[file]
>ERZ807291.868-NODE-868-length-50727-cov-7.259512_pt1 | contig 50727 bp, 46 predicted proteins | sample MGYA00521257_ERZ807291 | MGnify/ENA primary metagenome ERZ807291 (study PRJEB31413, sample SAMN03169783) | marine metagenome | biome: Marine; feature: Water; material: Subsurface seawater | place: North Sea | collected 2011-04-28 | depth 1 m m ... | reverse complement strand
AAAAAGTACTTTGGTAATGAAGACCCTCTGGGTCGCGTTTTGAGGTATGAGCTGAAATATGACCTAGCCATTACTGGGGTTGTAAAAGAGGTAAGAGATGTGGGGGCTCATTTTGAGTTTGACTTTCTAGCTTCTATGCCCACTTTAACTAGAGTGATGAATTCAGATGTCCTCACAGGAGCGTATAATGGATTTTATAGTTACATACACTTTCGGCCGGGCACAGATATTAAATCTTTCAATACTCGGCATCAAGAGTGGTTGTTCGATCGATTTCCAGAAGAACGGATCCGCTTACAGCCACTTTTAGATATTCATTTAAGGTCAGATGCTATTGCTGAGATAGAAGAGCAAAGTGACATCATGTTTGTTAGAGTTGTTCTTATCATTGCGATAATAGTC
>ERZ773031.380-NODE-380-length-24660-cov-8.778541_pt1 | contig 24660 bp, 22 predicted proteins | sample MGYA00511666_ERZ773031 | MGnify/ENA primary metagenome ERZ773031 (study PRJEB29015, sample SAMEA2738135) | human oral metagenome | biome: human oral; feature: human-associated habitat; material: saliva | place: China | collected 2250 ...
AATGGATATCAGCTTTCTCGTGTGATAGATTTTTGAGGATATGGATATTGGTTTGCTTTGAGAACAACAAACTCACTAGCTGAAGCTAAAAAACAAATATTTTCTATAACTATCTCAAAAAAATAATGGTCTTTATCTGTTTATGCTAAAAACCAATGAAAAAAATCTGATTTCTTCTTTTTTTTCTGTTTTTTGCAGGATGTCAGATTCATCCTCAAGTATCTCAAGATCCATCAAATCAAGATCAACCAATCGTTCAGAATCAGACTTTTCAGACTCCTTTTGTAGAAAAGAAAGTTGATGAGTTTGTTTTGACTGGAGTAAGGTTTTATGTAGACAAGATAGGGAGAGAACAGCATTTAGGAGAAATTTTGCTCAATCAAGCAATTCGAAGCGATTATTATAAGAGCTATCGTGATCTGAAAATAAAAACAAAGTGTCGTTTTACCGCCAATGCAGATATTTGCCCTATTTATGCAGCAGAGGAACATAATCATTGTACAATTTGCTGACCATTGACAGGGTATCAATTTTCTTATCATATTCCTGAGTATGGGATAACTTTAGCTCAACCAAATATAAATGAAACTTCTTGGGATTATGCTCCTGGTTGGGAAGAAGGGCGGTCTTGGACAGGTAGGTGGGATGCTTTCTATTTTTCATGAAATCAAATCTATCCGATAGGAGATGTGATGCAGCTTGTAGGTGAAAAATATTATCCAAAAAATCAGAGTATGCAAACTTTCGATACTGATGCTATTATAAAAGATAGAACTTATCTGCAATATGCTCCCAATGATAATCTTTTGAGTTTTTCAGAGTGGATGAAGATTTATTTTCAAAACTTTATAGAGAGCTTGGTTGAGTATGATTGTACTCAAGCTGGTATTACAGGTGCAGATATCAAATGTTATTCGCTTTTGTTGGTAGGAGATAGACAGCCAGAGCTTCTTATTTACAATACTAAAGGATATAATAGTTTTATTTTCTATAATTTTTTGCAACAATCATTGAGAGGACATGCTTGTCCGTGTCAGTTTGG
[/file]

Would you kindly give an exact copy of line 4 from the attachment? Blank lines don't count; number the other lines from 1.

AATGGATATCAGCTTTCTCGTGTGATAGATTTTTGAGGATATGGATATTGGTTTGCTTTGAGAACAACAAACTCACTAGCTGAAGCTAAAAAACAAATATTTTCTATAACTATCTCAAAAAAATAATGGTCTTTATCTGTTTATGCTAAAAACCAATGAAAAAAATCTGATTTCTTCTTTTTTTTCTGTTTTTTGCAGGATGTCAGATTCATCCTCAAGTATCTCAAGATCCATCAAATCAAGATCAACCAATCGTTCAGAATCAGACTTTTCAGACTCCTTTTGTAGAAAAGAAAGTTGATGAGTTTGTTTTGACTGGAGTAAGGTTTTATGTAGACAAGATAGGGAGAGAACAGCATTTAGGAGAAATTTTGCTCAATCAAGCAATTCGAAGCGATTATTATAAGAGCTATCGTGATCTGAAAATAAAAACAAAGTGTCGTTTTACCGCCAATGCAGATATTTGCCCTATTTATGCAGCAGAGGAACATAATCATTGTACAATTTGCTGACCATTGACAGGGTATCAATTTTCTTATCATATTCCTGAGTATGGGATAACTTTAGCTCAACCAAATATAAATGAAACTTCTTGGGATTATGCTCCTGGTTGGGAAGAAGGGCGGTCTTGGACAGGTAGGTGGGATGCTTTCTATTTTTCATGAAATCAAATCTATCCGATAGGAGATGTGATGCAGCTTGTAGGTGAAAAATATTATCCAAAAAATCAGAGTATGCAAACTTTCGATACTGATGCTATTATAAAAGATAGAACTTATCTGCAATATGCTCCCAATGATAATCTTTTGAGTTTTTCAGAGTGGATGAAGATTTATTTTCAAAACTTTATAGAGAGCTTGGTTGAGTATGATTGTACTCAAGCTGGTATTACAGGTGCAGATATCAAATGTTATTCGCTTTTGTTGGTAGGAGATAGACAGCCAGAGCTTCTTATTTACAATACTAAAGGATATAATAGTTTTATTTTCTATAATTTTTTGCAACAATCATTGAGAGGACATGCTTGTCCGTGTCAGTTTGG